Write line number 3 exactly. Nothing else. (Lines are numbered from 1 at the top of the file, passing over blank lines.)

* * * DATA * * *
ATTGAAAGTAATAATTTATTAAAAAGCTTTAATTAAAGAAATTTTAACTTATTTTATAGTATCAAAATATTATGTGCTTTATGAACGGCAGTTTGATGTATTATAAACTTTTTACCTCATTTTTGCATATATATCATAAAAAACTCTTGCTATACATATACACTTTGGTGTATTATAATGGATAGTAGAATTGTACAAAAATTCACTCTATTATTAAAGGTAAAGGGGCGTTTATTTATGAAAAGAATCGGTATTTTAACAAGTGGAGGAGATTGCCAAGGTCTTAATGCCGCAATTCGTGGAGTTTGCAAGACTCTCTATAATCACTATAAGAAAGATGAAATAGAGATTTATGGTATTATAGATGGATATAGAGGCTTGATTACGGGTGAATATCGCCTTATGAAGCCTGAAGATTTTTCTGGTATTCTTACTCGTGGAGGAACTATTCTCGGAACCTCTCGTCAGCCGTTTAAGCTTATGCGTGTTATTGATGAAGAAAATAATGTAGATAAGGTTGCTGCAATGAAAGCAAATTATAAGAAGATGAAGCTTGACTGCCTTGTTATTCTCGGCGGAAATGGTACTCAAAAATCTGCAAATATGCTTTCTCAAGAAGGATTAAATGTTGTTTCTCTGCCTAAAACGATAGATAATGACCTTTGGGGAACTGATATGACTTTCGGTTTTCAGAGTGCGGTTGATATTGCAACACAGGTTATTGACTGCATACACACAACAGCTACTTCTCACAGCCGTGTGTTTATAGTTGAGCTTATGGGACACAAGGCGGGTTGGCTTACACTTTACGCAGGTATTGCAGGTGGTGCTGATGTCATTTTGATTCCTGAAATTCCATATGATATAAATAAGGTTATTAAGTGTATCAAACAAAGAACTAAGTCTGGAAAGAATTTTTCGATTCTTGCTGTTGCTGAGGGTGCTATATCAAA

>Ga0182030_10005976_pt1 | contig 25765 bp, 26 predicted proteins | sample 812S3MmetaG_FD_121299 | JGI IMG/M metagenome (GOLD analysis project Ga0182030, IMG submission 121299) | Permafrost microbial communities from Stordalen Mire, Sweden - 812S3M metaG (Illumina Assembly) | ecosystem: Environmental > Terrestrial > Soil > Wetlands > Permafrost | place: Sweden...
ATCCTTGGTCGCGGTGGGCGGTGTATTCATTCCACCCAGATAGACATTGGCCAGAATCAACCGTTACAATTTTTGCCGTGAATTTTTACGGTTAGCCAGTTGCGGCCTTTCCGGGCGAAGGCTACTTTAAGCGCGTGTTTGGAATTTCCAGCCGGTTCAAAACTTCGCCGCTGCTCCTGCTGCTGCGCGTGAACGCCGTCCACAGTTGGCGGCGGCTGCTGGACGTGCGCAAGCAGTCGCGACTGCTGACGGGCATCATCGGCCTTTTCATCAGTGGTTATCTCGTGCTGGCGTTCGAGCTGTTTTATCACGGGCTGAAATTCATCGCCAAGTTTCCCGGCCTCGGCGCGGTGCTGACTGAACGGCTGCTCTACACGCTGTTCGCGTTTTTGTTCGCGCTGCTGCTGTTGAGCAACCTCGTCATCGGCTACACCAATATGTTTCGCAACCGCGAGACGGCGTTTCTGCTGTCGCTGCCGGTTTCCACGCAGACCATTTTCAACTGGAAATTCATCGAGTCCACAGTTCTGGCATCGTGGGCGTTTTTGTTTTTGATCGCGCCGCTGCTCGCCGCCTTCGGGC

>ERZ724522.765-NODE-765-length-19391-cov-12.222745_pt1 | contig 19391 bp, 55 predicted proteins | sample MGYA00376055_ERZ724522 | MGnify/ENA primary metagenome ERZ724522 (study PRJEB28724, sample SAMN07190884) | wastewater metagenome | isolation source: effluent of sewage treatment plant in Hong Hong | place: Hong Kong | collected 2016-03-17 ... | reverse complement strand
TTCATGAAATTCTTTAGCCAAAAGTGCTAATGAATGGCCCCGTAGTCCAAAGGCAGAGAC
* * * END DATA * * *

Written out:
ATCCTTGGTCGCGGTGGGCGGTGTATTCATTCCACCCAGATAGACATTGGCCAGAATCAACCGTTACAATTTTTGCCGTGAATTTTTACGGTTAGCCAGTTGCGGCCTTTCCGGGCGAAGGCTACTTTAAGCGCGTGTTTGGAATTTCCAGCCGGTTCAAAACTTCGCCGCTGCTCCTGCTGCTGCGCGTGAACGCCGTCCACAGTTGGCGGCGGCTGCTGGACGTGCGCAAGCAGTCGCGACTGCTGACGGGCATCATCGGCCTTTTCATCAGTGGTTATCTCGTGCTGGCGTTCGAGCTGTTTTATCACGGGCTGAAATTCATCGCCAAGTTTCCCGGCCTCGGCGCGGTGCTGACTGAACGGCTGCTCTACACGCTGTTCGCGTTTTTGTTCGCGCTGCTGCTGTTGAGCAACCTCGTCATCGGCTACACCAATATGTTTCGCAACCGCGAGACGGCGTTTCTGCTGTCGCTGCCGGTTTCCACGCAGACCATTTTCAACTGGAAATTCATCGAGTCCACAGTTCTGGCATCGTGGGCGTTTTTGTTTTTGATCGCGCCGCTGCTCGCCGCCTTCGGGC